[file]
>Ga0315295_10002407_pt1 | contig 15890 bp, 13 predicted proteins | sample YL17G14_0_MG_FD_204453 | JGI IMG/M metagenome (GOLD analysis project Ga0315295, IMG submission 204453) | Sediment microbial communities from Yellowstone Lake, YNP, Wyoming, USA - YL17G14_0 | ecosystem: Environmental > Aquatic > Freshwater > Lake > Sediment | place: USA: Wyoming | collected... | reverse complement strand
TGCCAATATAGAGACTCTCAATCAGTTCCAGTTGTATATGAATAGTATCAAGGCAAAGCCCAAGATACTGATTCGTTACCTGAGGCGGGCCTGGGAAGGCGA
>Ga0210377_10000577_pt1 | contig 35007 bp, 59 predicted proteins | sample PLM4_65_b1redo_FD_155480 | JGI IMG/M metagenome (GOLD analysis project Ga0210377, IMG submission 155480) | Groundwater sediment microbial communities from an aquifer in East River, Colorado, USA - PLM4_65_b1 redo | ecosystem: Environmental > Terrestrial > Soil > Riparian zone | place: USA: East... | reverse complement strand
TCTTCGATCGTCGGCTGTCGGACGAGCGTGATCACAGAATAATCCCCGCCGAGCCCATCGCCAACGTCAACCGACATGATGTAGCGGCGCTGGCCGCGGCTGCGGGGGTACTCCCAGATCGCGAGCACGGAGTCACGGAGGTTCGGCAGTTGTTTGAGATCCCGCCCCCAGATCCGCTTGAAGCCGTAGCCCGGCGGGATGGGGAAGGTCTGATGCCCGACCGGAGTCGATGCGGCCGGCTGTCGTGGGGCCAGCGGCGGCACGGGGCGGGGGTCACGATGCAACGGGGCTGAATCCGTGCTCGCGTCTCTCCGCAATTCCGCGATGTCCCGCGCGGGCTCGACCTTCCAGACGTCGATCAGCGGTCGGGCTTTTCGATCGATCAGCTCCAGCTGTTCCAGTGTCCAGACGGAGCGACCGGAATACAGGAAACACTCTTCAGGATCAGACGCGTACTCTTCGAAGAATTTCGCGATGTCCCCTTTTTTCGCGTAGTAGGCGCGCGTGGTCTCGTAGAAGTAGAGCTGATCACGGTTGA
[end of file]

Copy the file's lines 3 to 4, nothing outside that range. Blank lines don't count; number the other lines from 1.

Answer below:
>Ga0210377_10000577_pt1 | contig 35007 bp, 59 predicted proteins | sample PLM4_65_b1redo_FD_155480 | JGI IMG/M metagenome (GOLD analysis project Ga0210377, IMG submission 155480) | Groundwater sediment microbial communities from an aquifer in East River, Colorado, USA - PLM4_65_b1 redo | ecosystem: Environmental > Terrestrial > Soil > Riparian zone | place: USA: East... | reverse complement strand
TCTTCGATCGTCGGCTGTCGGACGAGCGTGATCACAGAATAATCCCCGCCGAGCCCATCGCCAACGTCAACCGACATGATGTAGCGGCGCTGGCCGCGGCTGCGGGGGTACTCCCAGATCGCGAGCACGGAGTCACGGAGGTTCGGCAGTTGTTTGAGATCCCGCCCCCAGATCCGCTTGAAGCCGTAGCCCGGCGGGATGGGGAAGGTCTGATGCCCGACCGGAGTCGATGCGGCCGGCTGTCGTGGGGCCAGCGGCGGCACGGGGCGGGGGTCACGATGCAACGGGGCTGAATCCGTGCTCGCGTCTCTCCGCAATTCCGCGATGTCCCGCGCGGGCTCGACCTTCCAGACGTCGATCAGCGGTCGGGCTTTTCGATCGATCAGCTCCAGCTGTTCCAGTGTCCAGACGGAGCGACCGGAATACAGGAAACACTCTTCAGGATCAGACGCGTACTCTTCGAAGAATTTCGCGATGTCCCCTTTTTTCGCGTAGTAGGCGCGCGTGGTCTCGTAGAAGTAGAGCTGATCACGGTTGA